What about Optimality Theory?
Q: Your book is focused on old-fashioned rewrite
rules. It espouses a serialist view of morphology that is rejected by
most current phonologists. The prevailing nonsequential approach to
phonology, the Optimality Theory, OT, is based not on rewrite rules but
on constraints. Constraints are universal but each language may rank
them differently. Constraints are violable. A function called Gen maps each lexical form into all
possible output candidates. The winning candidate or candidates is
selected by checking the number of constraint violations and their
severity, determined by the ranking. The winner(s) may violate
some constraints but they come out better than any alternatives in this
evaluation. Is there a way to use
finite-state techniques to implement OT?
A: There is a lot of literature on this topic.
For example, you could start with Karttunen's paper The
Proper Treatment of Optimality in Computational Linguistics ( in
the Proceedings of FSMNLP'98.
on Finite-State Methods in Natural Language Processing, June 29-July 1,
pages 1-12, Bilkent University, Ankara, Turkey). Karttunen argues that
Gen is most likely a regular relation and that many if not all OT
constraints represent regular languages. But the fact that OT in
principle requires unlimited counting means that even the classical OT
of Smolensky and Prince (1993) cannot be modeled by a finite-state
device. The same is true, even without the counting issue, of some
other variants of OT such as John McCarthy's Sympathy Theory and
Benua's Output-output constraints.
Nevertheless, finite-state tools can be very useful for developing OT
descriptions in the classical style. The script Finnish OT Prosody
implements Paul Kiparsky's OT account of basic Finnish prosody
("Finnish Noun Inflection". In Generative Approaches to Finnic and
Saami Linguistics, Diane Nelson & Satu Manninen (eds.), pp 109-161,
CSLI Publications, 2003). The script demonstrates how to build a Gen
function that maps an underlying Finnish word into a prosodic
description that represents syllabification, primary and secondary
stress, and metrical structure. For example, the input opiskelija 'student' generates
candidate outputs such as
where periods represent syllable boundaries, the acute accent marks
primary stress, the grave accent secondary stress, and the two trochaic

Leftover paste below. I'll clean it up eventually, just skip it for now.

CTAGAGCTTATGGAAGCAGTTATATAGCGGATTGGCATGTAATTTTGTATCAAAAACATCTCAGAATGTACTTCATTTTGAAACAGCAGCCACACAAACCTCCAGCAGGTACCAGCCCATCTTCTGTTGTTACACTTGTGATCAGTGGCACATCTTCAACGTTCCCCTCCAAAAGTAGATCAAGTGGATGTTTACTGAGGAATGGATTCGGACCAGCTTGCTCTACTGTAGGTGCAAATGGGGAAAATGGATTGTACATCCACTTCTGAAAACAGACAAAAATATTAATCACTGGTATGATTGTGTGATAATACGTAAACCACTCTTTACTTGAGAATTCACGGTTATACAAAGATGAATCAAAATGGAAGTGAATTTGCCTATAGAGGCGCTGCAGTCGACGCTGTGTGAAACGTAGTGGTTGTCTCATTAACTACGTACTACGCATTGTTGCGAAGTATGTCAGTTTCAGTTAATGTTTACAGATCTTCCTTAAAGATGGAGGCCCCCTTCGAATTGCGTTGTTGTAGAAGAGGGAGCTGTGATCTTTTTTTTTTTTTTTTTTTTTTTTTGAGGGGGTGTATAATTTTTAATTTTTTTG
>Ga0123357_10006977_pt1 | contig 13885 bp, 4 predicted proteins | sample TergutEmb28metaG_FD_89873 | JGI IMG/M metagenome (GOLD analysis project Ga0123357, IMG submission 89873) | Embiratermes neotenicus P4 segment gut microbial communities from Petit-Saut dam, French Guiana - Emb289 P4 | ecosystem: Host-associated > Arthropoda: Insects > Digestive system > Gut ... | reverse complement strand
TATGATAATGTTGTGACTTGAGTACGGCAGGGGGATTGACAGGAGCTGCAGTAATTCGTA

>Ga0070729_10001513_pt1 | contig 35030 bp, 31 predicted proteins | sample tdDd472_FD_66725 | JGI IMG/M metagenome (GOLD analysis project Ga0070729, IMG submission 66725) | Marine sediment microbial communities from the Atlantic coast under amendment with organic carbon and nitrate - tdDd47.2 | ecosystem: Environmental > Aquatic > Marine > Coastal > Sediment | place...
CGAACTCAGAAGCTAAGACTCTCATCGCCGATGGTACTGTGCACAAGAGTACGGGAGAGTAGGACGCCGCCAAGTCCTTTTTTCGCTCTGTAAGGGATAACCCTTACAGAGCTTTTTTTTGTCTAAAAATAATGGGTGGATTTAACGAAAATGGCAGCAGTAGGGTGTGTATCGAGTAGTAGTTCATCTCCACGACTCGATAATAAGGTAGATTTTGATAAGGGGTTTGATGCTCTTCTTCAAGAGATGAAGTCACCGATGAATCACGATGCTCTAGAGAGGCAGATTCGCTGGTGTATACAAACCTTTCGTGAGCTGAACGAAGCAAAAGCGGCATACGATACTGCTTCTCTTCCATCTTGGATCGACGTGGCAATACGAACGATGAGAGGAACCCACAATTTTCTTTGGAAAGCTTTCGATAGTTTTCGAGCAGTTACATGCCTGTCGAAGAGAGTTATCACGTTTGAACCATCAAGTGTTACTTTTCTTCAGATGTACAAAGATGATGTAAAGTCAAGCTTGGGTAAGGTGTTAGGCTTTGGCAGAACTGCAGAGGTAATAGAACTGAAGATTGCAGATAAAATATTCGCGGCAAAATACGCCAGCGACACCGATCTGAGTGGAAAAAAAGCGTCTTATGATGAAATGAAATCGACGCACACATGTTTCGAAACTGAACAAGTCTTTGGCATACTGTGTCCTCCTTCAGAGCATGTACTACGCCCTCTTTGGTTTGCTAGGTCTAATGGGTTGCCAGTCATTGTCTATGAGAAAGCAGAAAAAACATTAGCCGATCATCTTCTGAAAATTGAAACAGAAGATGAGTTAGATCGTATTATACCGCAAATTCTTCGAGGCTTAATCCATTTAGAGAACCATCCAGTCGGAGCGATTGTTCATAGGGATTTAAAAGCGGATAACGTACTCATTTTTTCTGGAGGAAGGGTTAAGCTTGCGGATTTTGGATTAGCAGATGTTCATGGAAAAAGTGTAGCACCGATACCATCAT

feet are enclosed in parentheses. This happens to be the best output
but there are 10450 other candidates to consider. For longer words, the
number of output candidates is counted in the millions.
The script also shows how to encode and evaluate prosodic constraints
such as Clash, Align-Left, Lapse, Stress-to-Weight, and All-Feet-First as regular
expressions and how to evaluate them using an operation called Lenient Composition. Lenient
composition is described in Karttunen's 1998 paper and it is
implemented in xfst, although
the operator is not mentioned in the Book. We explain the idea here
Let us assume that R is a
mapping from the input form or forms to the current set of output
candidates and C
is the next constraint to be applied. The evaluation of the output
candidates with respect to C can be
encoded as the regular expression
R .O. C
is the lenient composition operator (N.B. capital O to distinguish
between lenient and ordinary composition). For each input form, if
there is at least one output candidate that meets the constraint C, all the
ones that violate the constraint are eliminated. Otherwise there is no
change in R
and the set of output candidates remains the same. Lenient composition
guarantees that each input form always has at least one output, no
matter how suboptimal.
The example script produces a transducer that maps 25 Finnish words
into their prosodic representations, and vice versa. Being able to do
computations of this sort can be very useful for a theoretical
phonologists because it makes it possible to work with huge sets of
output candidates without overlooking anything and because it takes
away the drudgery of manual constraint checking. In fact, without such
finite-state tools OT is a very difficult art to practice. The
implementation of Kiparsky system revealed a bug, not in the
implementation but in the constraint system itself. In some cases, the
desired winner loses to a candidate that should have been eliminated
by. For example, for the input kalasteleminen,
the constraints choose
over the desired winner
You may find it interesting to compare the OT implementation of
Finnish prosody with a non-OT
account for the same descriptive generalizations.
Finally, as to charge of serialism, constraint ranking in OT is quite
similar to rule ordering in the older rewriting paradigm.
We recommend the list of Computational
OT Papers for further study.